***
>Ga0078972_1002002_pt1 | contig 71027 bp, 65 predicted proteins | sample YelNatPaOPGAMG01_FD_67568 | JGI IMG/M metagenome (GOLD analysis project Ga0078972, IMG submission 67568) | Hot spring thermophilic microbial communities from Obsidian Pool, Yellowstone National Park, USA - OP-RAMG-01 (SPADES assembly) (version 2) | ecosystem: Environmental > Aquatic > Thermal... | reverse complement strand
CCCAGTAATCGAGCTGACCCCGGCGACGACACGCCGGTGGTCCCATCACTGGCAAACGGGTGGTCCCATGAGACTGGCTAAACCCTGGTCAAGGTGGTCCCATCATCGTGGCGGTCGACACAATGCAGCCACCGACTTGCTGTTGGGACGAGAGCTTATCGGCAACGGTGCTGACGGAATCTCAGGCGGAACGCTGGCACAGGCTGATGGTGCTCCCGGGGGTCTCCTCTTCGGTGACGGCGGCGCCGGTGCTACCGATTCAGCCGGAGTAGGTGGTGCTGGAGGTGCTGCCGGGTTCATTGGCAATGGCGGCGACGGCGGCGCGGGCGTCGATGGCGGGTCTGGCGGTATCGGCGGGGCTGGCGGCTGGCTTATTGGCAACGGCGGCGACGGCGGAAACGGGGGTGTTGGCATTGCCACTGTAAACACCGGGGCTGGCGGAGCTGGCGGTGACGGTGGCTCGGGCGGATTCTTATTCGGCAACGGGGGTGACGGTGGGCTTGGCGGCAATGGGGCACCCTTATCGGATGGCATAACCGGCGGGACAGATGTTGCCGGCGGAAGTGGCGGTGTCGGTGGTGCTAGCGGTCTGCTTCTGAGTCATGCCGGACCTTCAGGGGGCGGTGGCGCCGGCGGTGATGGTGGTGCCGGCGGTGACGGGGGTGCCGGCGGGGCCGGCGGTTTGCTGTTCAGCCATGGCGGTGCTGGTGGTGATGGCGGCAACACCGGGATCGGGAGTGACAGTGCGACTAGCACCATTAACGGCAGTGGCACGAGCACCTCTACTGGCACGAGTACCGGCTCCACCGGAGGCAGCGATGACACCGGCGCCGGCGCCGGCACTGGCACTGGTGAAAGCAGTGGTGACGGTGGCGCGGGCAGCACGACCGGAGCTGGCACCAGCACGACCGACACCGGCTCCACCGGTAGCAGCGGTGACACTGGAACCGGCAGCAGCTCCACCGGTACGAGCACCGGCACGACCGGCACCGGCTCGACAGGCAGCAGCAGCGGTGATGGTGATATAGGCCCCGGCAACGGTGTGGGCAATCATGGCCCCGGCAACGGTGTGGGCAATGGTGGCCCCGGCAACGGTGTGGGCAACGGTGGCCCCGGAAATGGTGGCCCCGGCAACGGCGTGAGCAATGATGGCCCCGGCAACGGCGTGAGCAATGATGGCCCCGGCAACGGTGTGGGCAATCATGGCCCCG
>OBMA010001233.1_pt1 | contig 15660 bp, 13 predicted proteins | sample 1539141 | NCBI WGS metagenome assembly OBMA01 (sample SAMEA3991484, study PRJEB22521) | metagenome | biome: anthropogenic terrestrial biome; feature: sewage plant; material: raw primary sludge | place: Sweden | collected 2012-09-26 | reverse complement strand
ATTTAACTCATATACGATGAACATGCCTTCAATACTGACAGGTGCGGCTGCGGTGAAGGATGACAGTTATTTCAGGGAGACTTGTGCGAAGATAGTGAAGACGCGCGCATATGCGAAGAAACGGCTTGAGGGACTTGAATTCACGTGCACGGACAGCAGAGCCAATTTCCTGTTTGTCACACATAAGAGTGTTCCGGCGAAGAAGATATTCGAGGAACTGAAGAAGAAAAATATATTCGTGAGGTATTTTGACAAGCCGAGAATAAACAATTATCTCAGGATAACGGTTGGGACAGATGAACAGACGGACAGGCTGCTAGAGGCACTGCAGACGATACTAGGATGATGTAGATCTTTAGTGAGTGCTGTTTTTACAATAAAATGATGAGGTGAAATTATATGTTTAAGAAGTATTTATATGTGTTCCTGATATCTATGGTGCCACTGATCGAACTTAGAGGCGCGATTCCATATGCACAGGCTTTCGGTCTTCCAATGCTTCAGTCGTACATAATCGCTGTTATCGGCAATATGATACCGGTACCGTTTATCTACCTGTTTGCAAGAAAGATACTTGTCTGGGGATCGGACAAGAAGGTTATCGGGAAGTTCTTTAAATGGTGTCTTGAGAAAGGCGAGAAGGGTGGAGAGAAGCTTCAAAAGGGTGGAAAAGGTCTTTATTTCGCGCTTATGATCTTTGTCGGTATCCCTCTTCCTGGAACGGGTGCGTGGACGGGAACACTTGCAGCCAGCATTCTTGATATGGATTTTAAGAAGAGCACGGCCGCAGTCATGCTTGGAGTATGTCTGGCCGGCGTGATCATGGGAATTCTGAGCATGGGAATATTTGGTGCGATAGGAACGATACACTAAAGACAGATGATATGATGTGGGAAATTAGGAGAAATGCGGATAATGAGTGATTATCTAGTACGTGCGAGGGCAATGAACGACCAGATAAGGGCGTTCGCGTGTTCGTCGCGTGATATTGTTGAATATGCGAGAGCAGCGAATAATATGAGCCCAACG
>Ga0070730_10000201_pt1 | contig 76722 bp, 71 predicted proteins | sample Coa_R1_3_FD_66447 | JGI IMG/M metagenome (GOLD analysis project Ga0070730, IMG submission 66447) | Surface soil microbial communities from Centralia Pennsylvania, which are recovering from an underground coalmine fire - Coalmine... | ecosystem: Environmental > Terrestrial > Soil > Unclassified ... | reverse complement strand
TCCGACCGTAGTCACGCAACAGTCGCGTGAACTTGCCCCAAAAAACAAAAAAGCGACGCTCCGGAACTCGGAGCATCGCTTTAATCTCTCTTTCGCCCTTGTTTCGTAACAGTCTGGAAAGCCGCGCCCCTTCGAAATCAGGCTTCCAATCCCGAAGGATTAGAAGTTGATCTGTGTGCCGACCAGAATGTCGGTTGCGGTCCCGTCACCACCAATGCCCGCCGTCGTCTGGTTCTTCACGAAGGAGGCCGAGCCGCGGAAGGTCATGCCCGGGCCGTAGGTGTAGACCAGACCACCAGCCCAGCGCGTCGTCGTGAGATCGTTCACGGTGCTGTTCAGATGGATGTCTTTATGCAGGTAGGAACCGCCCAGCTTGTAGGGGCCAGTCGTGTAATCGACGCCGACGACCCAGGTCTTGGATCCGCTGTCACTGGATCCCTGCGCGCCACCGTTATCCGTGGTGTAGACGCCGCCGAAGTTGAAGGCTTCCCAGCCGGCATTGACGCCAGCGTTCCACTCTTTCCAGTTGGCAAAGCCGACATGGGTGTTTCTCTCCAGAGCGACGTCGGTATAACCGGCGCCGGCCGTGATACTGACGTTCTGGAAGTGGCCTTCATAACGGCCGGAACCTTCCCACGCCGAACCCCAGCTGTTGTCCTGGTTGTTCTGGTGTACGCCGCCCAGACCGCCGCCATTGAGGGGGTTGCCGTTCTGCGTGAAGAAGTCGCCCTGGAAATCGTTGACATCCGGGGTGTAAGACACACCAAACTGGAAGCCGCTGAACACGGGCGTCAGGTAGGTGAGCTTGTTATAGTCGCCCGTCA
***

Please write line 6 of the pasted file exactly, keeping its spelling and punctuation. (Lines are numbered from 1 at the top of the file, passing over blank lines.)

TCCGACCGTAGTCACGCAACAGTCGCGTGAACTTGCCCCAAAAAACAAAAAAGCGACGCTCCGGAACTCGGAGCATCGCTTTAATCTCTCTTTCGCCCTTGTTTCGTAACAGTCTGGAAAGCCGCGCCCCTTCGAAATCAGGCTTCCAATCCCGAAGGATTAGAAGTTGATCTGTGTGCCGACCAGAATGTCGGTTGCGGTCCCGTCACCACCAATGCCCGCCGTCGTCTGGTTCTTCACGAAGGAGGCCGAGCCGCGGAAGGTCATGCCCGGGCCGTAGGTGTAGACCAGACCACCAGCCCAGCGCGTCGTCGTGAGATCGTTCACGGTGCTGTTCAGATGGATGTCTTTATGCAGGTAGGAACCGCCCAGCTTGTAGGGGCCAGTCGTGTAATCGACGCCGACGACCCAGGTCTTGGATCCGCTGTCACTGGATCCCTGCGCGCCACCGTTATCCGTGGTGTAGACGCCGCCGAAGTTGAAGGCTTCCCAGCCGGCATTGACGCCAGCGTTCCACTCTTTCCAGTTGGCAAAGCCGACATGGGTGTTTCTCTCCAGAGCGACGTCGGTATAACCGGCGCCGGCCGTGATACTGACGTTCTGGAAGTGGCCTTCATAACGGCCGGAACCTTCCCACGCCGAACCCCAGCTGTTGTCCTGGTTGTTCTGGTGTACGCCGCCCAGACCGCCGCCATTGAGGGGGTTGCCGTTCTGCGTGAAGAAGTCGCCCTGGAAATCGTTGACATCCGGGGTGTAAGACACACCAAACTGGAAGCCGCTGAACACGGGCGTCAGGTAGGTGAGCTTGTTATAGTCGCCCGTCA